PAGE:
I would like to know the Git checkout version of my Python code when running the code.

The standard way to achieve this is to use clean/smudge filters. However, the standard examples I found are quite basic and use a mixture of Perl/Ruby/Shell scripts.

Here is one script that can be added to a Python project, and which will work both as a clean and smudge filter:


This script will transform stdin to expand some keywords with git version/author/date information. You can specify the option --clean to remove this information before commit.

Setup: #

__version__ = ""
__author__ = ""
__email__ = ""
__date__ = ""
  • Add this file to the repository:
git add versioning.py
git add version.py
git commit -m "added versioning files"
  • Run:
git config filter.versioning.smudge 'python versioning.py'
git config filter.versioning.clean 'python versioning.py --clean'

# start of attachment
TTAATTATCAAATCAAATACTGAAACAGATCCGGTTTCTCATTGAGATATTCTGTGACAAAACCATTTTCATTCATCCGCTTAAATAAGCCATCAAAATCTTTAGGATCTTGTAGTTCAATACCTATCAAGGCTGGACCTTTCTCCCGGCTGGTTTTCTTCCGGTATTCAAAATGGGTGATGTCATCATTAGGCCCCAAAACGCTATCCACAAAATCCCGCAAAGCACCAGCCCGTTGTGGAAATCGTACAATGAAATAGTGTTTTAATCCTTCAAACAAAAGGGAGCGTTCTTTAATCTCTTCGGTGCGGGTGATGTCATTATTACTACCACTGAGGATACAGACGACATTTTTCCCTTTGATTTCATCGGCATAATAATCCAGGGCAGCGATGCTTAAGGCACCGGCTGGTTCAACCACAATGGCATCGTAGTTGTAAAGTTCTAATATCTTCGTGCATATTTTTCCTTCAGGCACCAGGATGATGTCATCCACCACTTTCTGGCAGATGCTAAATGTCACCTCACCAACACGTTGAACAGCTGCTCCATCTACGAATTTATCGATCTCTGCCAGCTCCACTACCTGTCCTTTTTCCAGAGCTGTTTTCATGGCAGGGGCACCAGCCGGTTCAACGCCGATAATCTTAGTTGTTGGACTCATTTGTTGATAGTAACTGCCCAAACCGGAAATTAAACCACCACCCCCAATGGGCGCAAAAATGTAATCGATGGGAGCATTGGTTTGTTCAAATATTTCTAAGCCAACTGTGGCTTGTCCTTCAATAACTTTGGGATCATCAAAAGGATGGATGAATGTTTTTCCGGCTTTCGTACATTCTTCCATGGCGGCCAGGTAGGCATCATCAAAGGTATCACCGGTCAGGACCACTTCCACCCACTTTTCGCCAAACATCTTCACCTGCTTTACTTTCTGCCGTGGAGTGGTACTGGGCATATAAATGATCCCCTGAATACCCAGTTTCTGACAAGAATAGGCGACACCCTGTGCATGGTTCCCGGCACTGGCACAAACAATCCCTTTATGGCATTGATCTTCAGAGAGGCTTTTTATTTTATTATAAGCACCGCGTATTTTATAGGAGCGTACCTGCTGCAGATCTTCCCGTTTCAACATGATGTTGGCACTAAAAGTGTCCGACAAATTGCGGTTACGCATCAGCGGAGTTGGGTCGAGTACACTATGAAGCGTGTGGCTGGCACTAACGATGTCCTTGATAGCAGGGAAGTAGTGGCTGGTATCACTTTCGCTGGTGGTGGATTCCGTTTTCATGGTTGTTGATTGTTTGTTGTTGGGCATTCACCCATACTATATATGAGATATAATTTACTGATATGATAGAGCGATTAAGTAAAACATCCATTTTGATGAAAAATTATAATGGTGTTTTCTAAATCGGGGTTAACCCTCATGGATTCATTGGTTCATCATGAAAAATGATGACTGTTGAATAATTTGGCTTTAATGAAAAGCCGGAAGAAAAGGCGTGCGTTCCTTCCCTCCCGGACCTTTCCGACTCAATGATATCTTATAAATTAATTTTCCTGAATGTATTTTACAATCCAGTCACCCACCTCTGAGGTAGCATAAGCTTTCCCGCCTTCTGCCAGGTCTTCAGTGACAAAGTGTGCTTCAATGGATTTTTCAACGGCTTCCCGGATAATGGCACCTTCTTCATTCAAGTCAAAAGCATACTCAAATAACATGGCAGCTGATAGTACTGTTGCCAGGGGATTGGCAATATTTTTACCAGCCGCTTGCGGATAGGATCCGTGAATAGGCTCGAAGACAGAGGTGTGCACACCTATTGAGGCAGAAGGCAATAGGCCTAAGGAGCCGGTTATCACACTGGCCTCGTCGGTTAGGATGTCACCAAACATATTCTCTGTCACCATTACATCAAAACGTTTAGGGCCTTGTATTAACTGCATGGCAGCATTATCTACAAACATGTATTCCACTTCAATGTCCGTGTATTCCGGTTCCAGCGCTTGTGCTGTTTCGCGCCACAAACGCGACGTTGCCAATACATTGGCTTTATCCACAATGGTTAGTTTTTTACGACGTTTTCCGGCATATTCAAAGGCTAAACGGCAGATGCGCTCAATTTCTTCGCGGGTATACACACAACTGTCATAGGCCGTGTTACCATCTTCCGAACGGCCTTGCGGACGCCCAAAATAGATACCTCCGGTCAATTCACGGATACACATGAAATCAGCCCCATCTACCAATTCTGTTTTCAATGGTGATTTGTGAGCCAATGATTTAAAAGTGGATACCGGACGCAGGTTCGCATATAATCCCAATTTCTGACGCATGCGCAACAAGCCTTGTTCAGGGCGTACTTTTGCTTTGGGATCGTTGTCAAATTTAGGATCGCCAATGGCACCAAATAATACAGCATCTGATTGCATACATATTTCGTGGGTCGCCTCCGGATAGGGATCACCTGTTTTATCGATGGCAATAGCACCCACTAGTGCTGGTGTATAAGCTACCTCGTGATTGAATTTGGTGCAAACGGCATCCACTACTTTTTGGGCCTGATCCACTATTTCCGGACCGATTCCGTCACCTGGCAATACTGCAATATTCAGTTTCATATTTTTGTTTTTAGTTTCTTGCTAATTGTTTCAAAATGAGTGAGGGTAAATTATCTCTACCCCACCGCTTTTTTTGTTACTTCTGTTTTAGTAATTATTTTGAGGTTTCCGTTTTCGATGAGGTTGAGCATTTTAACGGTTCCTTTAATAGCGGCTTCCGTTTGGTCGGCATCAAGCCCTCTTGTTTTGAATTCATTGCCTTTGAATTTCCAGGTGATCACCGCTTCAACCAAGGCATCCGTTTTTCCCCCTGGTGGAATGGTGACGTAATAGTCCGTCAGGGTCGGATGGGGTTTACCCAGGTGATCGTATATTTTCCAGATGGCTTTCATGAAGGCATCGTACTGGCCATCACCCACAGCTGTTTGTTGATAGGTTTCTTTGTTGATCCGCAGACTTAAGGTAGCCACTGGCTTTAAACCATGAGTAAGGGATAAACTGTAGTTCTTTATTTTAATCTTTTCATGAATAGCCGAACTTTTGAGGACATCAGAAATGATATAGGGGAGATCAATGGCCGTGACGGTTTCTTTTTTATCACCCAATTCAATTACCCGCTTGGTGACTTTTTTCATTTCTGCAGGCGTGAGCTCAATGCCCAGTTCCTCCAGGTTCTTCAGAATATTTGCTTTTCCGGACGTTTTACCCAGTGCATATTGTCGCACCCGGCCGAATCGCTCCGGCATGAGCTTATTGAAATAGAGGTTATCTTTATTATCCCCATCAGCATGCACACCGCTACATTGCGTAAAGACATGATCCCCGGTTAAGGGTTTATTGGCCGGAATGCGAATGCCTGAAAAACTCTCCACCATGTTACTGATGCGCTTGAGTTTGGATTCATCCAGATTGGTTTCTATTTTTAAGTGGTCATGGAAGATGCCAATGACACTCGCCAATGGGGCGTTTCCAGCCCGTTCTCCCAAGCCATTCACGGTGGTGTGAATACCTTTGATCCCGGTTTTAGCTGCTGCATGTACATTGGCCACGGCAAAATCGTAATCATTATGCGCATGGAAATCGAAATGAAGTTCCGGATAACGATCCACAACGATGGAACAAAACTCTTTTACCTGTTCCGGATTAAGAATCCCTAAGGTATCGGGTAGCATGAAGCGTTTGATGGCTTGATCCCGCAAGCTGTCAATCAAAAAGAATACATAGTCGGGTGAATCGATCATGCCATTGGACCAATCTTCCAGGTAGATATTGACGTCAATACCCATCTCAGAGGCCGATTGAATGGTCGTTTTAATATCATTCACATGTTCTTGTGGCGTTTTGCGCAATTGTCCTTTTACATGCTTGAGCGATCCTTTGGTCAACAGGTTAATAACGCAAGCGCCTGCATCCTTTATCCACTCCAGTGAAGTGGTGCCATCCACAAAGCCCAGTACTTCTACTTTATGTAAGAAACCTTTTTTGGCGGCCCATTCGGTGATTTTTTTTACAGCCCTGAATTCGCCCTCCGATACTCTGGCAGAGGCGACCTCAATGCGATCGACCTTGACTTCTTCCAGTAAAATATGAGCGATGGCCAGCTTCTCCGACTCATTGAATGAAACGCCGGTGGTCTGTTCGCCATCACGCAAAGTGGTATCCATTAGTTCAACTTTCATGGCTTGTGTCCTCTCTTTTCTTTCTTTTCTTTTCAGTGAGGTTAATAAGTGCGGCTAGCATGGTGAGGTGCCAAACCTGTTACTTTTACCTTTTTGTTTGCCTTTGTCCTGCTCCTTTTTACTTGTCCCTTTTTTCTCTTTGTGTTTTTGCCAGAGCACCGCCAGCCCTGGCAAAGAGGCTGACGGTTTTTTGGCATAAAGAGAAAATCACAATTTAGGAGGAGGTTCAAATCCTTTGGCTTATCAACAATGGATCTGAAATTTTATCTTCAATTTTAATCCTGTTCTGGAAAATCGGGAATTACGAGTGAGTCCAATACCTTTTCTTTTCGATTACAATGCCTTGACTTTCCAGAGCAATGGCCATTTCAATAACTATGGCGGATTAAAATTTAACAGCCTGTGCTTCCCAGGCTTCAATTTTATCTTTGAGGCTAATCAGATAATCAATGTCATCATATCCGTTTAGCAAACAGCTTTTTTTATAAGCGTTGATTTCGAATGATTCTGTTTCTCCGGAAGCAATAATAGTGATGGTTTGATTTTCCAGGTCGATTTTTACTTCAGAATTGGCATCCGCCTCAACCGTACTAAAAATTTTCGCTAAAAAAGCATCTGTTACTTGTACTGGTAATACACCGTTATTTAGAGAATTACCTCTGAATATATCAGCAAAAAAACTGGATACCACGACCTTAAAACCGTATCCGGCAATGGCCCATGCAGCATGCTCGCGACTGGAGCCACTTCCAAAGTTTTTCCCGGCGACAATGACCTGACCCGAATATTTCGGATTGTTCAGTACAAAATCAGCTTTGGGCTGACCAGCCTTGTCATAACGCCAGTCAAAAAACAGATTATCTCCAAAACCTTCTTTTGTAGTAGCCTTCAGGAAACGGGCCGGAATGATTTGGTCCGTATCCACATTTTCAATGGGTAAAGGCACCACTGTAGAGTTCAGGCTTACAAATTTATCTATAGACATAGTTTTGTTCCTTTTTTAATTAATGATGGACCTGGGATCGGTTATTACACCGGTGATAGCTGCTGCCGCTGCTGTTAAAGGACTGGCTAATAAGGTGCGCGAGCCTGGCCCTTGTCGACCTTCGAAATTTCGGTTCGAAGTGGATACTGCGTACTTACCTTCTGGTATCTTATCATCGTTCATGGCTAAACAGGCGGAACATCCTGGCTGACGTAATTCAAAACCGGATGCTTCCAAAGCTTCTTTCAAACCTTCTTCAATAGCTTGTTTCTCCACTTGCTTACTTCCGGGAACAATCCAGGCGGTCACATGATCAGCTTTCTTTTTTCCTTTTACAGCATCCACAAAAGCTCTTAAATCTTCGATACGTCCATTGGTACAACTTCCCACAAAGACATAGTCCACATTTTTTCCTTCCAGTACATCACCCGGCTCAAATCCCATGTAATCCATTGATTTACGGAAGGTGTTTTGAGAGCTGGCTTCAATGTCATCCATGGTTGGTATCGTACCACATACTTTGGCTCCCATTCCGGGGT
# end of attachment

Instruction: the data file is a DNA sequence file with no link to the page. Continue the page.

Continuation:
echo 'version.py filter=versioning' >> .gitattributes
git add .gitattributes
git commit -m "Changed .gitattributes"

Note that the path to versioning.py must be relative to the root of your repository.

You update the file version like this (this can be a post-checkout hook, too -- see below):

rm version.py
git checkout version.py
cat version.py

This should give you the following updated version.py file:

__version__ = "4d5ca36"
__author__ = "[Your Name]"
__email__ = "[Your Email]"
__date__ = "Fri Nov 8 11:06:28 2013 +0000"

Installing Hooks #

Now, I might forget updating the version file every time I change something. The way to do this in git is to add hooks. I added two hooks to do this, a post-checkout hook and a post-commit hook. I used the same file (the files will be run in the root directory of the repository):


cat version.py | python versioning.py --clean | python versioning.py > version.py

Now, every time I commit or checkout, my version number will be updated automatically.